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Addressing industrial challenges with robotics innovations

An EU initiative is supporting European SMEs to seek robotics solutions to specific problems in various sectors like manufacturing, construction and energy.

Digital Economy icon Digital Economy

Despite their capability to produce and deliver highly innovative technology solutions, SMEs may struggle to scale up their products and services, trapped in the so-called valley of death. Recognising the need to overcome this hurdle and bridge the gap between emerging innovation and commercialisation, the EU-funded ESMERA project is helping SMEs accelerate the transfer of their ideas to the market. Project partners have recently announced that the evaluation and selection process has been completed after ESMERA’s second open call that ended in December 2019. ESMERA has organised open calls asking for SMEs developing robotics technologies and proposing their innovative application ideas to the problems that already have a market. Through the second open call, 20 SMEs will receive funding and business support. “In Phase I of ESMERA, proving their concept, they get funding of up to 75.000 Euros each as well as technical support and business mentoring by the ESMERA consortium,” as noted in a news item on the project website.

Funding and support

The second open call’s ‘Guide for Applicants’ states: “The Open Call mechanism offers funding opportunities to small, focused projects (called experiments) with a duration of 18 months (split into two 9-month phases) and the maximum budget per experiment is 200,000€ (75,000€ for Phase I, and 125,000€ for Phase II).” These experiments involve SMEs, industrial end users and facilitators that help develop business cases and manage the complete chain from idea to marketable product. The 20 selected projects will have 9 months to prove their concept. The ESMERA consortium will provide funding, technical support, business mentoring and training to bring these experiments up to speed. “After the next nine months, external evaluators will review their progress and select the final experiments that will then proceed in Phase II, the final stage toward industrializing and commercializing the robotics product,” according to the same news item on the project website. The selected proposals are listed in an ESMERA public evaluation report.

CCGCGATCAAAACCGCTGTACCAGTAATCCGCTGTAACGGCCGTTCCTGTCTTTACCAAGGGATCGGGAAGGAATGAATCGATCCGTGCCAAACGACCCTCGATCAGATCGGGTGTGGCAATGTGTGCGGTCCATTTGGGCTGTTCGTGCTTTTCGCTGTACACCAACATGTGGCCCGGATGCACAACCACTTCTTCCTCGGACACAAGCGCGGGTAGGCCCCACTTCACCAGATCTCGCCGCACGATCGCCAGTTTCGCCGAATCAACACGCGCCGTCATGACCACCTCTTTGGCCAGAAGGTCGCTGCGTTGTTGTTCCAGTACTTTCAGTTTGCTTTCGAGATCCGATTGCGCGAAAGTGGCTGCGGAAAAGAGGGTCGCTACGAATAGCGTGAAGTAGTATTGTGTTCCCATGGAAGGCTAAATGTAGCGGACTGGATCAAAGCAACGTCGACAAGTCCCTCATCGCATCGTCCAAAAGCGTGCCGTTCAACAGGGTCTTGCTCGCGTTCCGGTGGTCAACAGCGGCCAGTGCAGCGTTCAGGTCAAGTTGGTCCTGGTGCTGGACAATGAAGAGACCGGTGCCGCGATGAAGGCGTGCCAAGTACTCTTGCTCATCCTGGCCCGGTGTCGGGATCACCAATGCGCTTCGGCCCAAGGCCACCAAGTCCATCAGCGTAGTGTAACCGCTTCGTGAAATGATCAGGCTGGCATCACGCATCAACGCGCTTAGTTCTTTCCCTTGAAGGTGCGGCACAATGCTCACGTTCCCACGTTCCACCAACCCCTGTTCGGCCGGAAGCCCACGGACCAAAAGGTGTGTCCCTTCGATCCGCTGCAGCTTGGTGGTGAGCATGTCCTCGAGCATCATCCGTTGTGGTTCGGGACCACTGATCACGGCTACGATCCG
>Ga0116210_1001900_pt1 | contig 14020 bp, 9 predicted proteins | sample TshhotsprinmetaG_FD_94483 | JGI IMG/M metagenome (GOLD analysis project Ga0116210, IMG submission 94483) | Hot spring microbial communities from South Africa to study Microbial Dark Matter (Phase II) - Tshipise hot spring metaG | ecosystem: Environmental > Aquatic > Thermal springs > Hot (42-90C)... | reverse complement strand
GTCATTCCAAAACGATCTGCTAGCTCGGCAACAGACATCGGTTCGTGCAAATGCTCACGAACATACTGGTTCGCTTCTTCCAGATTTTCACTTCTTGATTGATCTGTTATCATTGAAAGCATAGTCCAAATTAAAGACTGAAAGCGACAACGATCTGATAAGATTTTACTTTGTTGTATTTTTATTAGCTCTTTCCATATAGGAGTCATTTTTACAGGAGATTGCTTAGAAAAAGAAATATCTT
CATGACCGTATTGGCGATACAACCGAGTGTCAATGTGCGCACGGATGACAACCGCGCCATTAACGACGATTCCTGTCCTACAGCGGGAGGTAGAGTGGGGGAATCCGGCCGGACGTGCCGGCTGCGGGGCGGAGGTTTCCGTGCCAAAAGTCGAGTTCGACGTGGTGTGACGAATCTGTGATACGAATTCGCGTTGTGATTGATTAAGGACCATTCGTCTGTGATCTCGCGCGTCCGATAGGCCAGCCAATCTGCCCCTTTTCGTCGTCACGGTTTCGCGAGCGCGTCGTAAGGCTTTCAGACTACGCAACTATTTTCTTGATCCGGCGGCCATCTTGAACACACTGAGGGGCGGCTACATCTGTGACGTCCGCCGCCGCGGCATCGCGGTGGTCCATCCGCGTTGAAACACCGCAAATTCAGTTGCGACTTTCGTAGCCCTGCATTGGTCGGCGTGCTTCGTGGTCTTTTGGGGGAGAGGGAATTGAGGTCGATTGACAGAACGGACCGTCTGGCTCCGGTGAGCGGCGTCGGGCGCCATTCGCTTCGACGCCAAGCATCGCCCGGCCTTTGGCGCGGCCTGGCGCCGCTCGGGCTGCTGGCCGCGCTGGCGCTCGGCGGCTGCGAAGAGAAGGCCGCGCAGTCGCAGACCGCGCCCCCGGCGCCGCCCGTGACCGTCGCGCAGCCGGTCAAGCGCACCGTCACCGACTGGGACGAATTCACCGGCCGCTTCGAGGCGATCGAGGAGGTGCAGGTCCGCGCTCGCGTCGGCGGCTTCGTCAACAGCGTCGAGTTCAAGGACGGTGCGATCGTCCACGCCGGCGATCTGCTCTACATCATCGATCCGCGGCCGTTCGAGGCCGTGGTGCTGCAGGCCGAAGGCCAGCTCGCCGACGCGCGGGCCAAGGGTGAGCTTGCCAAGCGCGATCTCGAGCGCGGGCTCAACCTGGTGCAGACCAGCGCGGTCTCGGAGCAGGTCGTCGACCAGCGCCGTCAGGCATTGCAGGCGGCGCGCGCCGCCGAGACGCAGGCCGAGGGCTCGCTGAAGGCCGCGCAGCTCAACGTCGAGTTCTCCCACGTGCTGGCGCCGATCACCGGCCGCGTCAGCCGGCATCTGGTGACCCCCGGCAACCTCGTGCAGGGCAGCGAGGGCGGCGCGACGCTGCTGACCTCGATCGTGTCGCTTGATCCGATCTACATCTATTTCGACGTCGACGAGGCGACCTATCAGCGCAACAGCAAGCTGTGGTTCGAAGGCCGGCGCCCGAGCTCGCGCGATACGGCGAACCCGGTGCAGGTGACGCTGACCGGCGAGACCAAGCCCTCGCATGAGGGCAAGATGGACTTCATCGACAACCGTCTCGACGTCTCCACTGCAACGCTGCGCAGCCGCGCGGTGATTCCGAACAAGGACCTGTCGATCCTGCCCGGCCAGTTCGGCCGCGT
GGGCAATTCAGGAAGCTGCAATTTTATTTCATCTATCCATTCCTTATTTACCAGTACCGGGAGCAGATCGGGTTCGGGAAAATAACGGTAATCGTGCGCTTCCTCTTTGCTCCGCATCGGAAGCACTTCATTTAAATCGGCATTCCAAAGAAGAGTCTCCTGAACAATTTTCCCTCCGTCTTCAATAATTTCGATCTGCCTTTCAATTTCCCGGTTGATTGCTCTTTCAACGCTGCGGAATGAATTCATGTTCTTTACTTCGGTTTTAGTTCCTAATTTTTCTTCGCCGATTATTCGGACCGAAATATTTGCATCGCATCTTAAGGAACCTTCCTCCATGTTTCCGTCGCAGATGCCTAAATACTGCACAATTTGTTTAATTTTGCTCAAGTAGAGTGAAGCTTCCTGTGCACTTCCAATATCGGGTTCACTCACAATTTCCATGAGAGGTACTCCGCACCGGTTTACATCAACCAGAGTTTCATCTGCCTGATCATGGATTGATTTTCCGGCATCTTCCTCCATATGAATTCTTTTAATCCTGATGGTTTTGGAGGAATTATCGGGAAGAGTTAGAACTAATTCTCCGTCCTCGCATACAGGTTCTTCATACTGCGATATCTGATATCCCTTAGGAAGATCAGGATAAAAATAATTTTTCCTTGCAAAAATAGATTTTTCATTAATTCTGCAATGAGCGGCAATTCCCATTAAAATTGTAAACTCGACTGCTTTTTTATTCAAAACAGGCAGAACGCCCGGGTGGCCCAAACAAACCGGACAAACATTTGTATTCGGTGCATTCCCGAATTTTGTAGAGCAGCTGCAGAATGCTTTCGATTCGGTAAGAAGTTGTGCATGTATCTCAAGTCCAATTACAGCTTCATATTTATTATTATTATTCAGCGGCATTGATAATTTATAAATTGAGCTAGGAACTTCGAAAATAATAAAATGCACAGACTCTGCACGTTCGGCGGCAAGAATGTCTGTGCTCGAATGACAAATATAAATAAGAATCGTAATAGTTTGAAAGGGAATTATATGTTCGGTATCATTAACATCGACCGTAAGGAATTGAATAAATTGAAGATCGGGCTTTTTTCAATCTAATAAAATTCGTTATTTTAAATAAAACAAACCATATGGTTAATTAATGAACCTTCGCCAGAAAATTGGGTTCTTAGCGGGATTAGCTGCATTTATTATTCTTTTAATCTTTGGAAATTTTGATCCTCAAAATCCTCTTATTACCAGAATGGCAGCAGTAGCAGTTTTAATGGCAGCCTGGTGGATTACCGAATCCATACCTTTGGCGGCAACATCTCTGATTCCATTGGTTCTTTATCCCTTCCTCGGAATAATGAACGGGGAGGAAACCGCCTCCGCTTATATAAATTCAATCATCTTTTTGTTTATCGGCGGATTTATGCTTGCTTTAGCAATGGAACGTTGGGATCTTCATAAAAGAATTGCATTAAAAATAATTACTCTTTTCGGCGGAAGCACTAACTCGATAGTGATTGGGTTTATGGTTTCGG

Real-life challenges

The ESMERA (European SMEs Robotics Applications) project is scheduled to end in February 2022. It was set up to support EU SMEs in materialising, testing and promoting robotics technologies like nearly autonomous robots or human-robot collaboration, which are expected to be applied and demonstrated in real-world scenarios. The challenges addressed by ESMERA involve the needs of EU companies and end-user organisations in different sectors that employ processes that have not yet been partially or fully automated by robotics. The challenges cover the agriculture, construction, emergency response, energy, food processing, healthcare, manufacturing and retail sectors. The first open call that ended in November 2018 “has already brought to light five final experiments that already are in Phase II,” according to a news item on the project website. Project partners add that an agricultural experiment will follow within the coming months. For more information, please see: ESMERA project website


ESMERA, robotics, innovation, SMEs

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